Figure (2A&2B) Represents a scene of (a) The São Paulo Railway (b) The “Madeira-Mamore” construction.3,6

These railways appear on the Figure 3(A) highlighted in the five frames in red.

Phase II (1873 - 1889)

The Railway “D. Pedro II” became in 1889, the “Central Railroad of Brazil” (knows in Portuguese as Estrada de Ferro Central do Brasil), one of the main axes of the country development.5

Until the late nineteenth century, other concessions were granted, using metric gauge, highlighting the following:4

- “Mogiana” Company, state of São Paulo (1875);

- “Sorocabana” Company, state of São Paulo (1875);

- “Central da Bahia”, state of Bahia (1876);

- “Santo Amaro”, state of Bahia (1880);

- “Paranaguá” to “Curitiba”, state of Paraná (1883);

- “Porto Alegre” to “Novo Hamburgo”, state of Rio Grande do Sul (1884);

- “Dona Tereza Cristina”, state of Rio de Janeiro (1884)

- “Corcovado”, state of Rio de Janeiro (1884)

Another railroad was implanted from Paranaguá to Curitiba (state of Paraná), which was a landmark of excellence of Brazilian railway engineering at that time. In 1883 was opened to regular traffic to the stretch Morretes to Paranaguá (state of Paraná). In 1990 they already extinct, became a Historic Patrimony.3 In 1884, the country had 6,116km, 1,650km in addition to construction. In 1888 there were 9,200 km in operation and other and 9,000km under construction studies.3 The same holds true in 1910 with great evolution of the southeast, a small increase in the South, a small extension in the northern region, in the states of Amazonas and Pará.4 Figure 3(B) represents the increase in railways in 40years in the period 1870-1910, showing that its concentration continues in the southeastern region of the country, followed by the south and north.

Phase III (1889 - 1930)

In 1903, the “Treaty of Petrópolis” was signed between Brazil and Bolivia, for the construction of “Madeira – Mamore” to compensate for transfer to Bolivia, the current state of Acre area. It was built by American engineers.3,6 Figure 2 presents a scene of The São Paulo Railway (a) and the “Madeira-Mamore” construction (b).

The function was to allow the railway transport in parallel with Madeira River, which prevented the continuity of navigation, used to drain the latex rubber, produced in northern Bolivia. The route of the railway with 344km of line was completed in 1912, linking the cities “Porto Velho” to “Guajará-Mirim” (state of Rondônia), completely paralyzed in 2000 and classified in 2006 as Brazilian Cultural Patrimony.6 Another highlight is the construction of the “North West railway of Brazil”, started on 1905, for the use of “Porto Esperança” in 1914. Starting from the city of Bauru (state of São Paulo), this railroad crossed the state of São Paulo and the current state of Mato Grosso do Sul reaching up to city of Corumbá. This line became known as “Pantanal” train. In 1930, highlighting the branches in the Southeast, first branches in central - west region and an increase in extensions in the northeastern states.7 Figure 3(C) shows the railway net work in 1930.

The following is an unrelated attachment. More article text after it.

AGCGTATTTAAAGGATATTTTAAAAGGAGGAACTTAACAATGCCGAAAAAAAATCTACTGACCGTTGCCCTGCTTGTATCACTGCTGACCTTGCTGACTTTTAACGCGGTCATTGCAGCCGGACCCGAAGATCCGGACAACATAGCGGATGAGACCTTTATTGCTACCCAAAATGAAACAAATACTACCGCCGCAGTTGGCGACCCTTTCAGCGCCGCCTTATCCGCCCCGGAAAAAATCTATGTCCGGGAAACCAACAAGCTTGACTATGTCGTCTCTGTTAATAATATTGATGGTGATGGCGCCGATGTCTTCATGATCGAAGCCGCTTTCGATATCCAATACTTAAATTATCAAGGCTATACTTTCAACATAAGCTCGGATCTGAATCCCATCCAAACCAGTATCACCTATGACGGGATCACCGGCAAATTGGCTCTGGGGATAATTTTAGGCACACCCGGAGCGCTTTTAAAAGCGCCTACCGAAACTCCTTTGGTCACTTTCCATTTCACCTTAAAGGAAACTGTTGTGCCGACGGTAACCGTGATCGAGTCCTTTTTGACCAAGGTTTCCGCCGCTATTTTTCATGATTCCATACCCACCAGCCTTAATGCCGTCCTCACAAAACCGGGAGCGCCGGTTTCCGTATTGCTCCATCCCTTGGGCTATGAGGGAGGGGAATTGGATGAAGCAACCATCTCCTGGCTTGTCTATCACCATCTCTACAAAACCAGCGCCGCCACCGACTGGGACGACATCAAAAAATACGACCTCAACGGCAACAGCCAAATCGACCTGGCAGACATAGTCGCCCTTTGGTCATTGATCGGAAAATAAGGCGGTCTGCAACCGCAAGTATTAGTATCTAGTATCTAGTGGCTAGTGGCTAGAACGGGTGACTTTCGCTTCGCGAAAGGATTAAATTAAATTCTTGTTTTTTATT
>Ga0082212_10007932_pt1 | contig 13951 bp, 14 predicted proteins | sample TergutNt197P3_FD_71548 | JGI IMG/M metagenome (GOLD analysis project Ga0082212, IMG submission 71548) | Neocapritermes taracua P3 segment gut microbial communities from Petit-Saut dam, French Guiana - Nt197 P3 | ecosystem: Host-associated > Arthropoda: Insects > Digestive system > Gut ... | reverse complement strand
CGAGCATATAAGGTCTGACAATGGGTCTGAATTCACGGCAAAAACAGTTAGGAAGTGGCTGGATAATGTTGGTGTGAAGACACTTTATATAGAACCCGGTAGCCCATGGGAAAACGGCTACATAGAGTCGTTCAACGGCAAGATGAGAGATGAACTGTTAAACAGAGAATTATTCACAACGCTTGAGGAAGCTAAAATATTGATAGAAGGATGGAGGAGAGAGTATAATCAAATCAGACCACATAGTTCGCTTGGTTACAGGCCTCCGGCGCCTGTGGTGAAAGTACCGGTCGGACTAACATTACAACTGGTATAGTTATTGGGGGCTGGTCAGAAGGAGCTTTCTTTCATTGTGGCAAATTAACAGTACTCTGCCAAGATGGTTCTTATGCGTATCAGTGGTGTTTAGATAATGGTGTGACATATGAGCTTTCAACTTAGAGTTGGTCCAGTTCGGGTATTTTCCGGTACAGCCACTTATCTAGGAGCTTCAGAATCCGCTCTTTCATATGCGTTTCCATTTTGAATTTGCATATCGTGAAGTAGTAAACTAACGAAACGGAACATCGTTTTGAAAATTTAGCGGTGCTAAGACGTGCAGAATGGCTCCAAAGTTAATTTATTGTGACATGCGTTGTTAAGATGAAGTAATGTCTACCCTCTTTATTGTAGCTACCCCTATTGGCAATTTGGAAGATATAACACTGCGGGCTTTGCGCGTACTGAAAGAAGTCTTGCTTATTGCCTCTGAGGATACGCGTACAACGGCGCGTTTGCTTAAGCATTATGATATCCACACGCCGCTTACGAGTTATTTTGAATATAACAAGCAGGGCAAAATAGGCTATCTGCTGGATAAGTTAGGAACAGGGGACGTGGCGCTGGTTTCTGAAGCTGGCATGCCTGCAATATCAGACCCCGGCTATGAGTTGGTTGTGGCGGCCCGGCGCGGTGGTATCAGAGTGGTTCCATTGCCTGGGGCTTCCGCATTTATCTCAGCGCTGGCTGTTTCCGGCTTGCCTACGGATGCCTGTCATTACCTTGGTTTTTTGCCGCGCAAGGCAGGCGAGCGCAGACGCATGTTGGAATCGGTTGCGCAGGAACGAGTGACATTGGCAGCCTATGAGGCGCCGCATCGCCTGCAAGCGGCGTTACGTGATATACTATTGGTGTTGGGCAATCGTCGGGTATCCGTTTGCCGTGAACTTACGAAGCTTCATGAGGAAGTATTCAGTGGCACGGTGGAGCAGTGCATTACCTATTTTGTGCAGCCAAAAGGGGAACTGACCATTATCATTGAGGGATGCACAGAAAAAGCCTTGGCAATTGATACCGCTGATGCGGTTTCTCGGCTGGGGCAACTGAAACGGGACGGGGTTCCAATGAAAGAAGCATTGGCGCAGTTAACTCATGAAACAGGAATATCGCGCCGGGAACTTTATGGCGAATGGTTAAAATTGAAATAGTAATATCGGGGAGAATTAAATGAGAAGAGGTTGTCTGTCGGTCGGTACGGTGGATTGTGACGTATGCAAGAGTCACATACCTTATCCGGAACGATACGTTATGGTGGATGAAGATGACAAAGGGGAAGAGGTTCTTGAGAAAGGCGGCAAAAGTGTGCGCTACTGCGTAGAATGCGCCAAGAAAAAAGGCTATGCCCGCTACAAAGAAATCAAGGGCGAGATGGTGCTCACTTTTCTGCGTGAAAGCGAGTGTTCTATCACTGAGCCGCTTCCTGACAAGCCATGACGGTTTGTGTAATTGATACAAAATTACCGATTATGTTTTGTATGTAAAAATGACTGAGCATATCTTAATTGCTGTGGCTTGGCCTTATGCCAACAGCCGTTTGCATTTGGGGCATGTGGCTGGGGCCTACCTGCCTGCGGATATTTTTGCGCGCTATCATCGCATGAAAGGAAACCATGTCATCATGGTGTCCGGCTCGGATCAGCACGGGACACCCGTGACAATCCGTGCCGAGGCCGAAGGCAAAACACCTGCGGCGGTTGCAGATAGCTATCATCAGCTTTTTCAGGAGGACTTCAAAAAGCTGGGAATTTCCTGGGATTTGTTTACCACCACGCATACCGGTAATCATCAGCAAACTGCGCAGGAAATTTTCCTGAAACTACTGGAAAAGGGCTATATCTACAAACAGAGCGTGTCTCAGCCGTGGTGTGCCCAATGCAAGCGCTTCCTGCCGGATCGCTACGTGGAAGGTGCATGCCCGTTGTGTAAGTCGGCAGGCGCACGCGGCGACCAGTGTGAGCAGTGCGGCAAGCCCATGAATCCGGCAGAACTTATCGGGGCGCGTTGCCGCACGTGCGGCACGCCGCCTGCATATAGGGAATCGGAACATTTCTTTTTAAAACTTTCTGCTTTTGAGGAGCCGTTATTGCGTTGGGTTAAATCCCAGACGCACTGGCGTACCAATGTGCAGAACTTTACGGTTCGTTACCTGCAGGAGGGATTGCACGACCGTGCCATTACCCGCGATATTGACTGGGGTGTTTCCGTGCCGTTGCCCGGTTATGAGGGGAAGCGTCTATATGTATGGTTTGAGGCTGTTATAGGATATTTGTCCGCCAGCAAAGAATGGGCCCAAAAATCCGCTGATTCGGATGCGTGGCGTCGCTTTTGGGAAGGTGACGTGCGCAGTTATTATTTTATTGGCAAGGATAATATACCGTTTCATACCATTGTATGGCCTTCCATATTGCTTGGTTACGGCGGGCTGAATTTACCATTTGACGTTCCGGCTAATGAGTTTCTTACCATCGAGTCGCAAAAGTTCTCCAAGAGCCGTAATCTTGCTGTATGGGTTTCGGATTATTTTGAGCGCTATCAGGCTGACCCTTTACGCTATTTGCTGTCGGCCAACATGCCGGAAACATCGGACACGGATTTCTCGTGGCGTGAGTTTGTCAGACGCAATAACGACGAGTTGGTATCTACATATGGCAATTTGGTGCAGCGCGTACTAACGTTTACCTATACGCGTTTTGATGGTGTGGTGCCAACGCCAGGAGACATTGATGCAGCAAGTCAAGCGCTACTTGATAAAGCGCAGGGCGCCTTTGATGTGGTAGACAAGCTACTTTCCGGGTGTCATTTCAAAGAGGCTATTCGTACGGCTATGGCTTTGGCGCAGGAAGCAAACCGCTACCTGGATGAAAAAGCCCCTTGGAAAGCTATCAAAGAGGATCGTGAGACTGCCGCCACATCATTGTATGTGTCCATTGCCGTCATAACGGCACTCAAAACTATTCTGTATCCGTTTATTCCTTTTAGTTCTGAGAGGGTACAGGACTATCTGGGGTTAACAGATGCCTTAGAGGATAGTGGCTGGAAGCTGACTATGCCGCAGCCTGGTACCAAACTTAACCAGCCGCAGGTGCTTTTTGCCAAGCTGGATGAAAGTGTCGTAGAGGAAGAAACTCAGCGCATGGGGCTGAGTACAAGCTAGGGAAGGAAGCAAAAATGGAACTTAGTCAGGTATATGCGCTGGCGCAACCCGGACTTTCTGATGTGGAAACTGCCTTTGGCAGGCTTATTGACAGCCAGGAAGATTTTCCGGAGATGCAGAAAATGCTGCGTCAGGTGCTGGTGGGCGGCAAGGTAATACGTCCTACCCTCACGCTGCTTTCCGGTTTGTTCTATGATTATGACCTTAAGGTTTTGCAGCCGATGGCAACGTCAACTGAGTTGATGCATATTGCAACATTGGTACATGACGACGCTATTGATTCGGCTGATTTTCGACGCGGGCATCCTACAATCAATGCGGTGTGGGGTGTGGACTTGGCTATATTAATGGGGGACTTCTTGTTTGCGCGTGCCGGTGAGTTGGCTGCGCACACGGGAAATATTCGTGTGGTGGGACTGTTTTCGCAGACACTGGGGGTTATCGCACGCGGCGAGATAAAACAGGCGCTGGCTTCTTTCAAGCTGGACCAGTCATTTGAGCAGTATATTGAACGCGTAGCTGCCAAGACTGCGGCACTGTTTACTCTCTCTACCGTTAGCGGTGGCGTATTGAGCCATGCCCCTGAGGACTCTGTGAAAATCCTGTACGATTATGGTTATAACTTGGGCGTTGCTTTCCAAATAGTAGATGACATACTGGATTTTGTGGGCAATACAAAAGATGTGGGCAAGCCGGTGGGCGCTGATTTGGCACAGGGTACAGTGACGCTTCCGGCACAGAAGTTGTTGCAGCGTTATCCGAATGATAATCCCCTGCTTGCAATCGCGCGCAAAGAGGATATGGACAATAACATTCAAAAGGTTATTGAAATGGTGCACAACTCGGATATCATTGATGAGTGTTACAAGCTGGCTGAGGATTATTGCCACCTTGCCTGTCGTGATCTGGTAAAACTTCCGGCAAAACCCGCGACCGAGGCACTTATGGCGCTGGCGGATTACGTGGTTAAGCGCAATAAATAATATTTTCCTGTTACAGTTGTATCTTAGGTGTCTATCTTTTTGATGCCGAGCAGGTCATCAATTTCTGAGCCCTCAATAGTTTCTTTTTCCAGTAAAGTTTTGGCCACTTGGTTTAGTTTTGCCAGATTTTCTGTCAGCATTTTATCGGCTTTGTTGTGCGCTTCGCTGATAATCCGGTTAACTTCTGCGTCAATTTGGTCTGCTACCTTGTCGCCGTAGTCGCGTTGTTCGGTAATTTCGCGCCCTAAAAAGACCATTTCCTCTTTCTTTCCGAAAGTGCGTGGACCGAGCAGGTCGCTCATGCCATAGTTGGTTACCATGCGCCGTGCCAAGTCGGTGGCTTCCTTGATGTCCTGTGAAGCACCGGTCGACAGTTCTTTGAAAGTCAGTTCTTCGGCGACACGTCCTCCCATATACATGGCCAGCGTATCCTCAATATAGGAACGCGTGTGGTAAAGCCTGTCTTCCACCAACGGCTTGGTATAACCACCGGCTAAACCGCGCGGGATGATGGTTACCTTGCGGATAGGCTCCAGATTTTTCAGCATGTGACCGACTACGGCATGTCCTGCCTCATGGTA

Figure 3 Brazilian railways in (a) 1870, (b) 1910 and (c) 1930.7


During this period, the expansion was intensified in the southeastern and southern regions of the Country, which already concentrated at that time a larger population and greater movement of cargo. The Midwest and North regions received long lines crossing the "Pantanal" region and the "Amazon" region. Already the Northeast, received small stretches distributed throughout all the States that compose it, and largely bordering the coast,8 the main problems faced were the huge territorial extensions and the need to clear virgin forest and the different gauge between the different stretches.


In a Country with continent-sized, infrastructure supply, is a constant and complex work of civil engineering, overcoming critical level crossings; winding stretches, domain boundary problems and sharing the same infrastructure for cargo and passenger transport; however, the large cargo capacity and the possibility of wide coverage, made the railway modal an interesting alternative to transportation as will be seen in part II of this article.



Conflicts of interest

The author declares that there are no conflicts of interest.




  1. Passos E. National Plan of Transport and National Transport Council. Rio de Janeiro: IBGE. 1952.
  2. National Transport Confederation - CNT. CNT Transport and Logistics Plan 2018. Brasilia: CNT. 2018.
  3. Cavalcanti FR. Historical Evolution of the Brazilian Railway Network Extension and Annual Variation. São Paulo: VFCO Brazilia. 2010.
  4. Transport Policy Integration Executive Group - GEIPOT. Railway Statistical Yearbook 2002. Brasília: GEIPOT. 2002.
  5. National Department of Infrastructure and Transport. History of Railway. 2019.
  6. Santista Memory. The São Paulo Railway. 2019.
  7. Brazilian Institute of Geography and Statistics - IBGE. 1st. Centenary of Brazilian Railways. Rio de Janeiro: IBGE. 1954.
  8. Massara VM. Brief synopsis of the Brazilian freight transport and future development. Journal of Infrastructure Development. 2012;4(2):77‒90.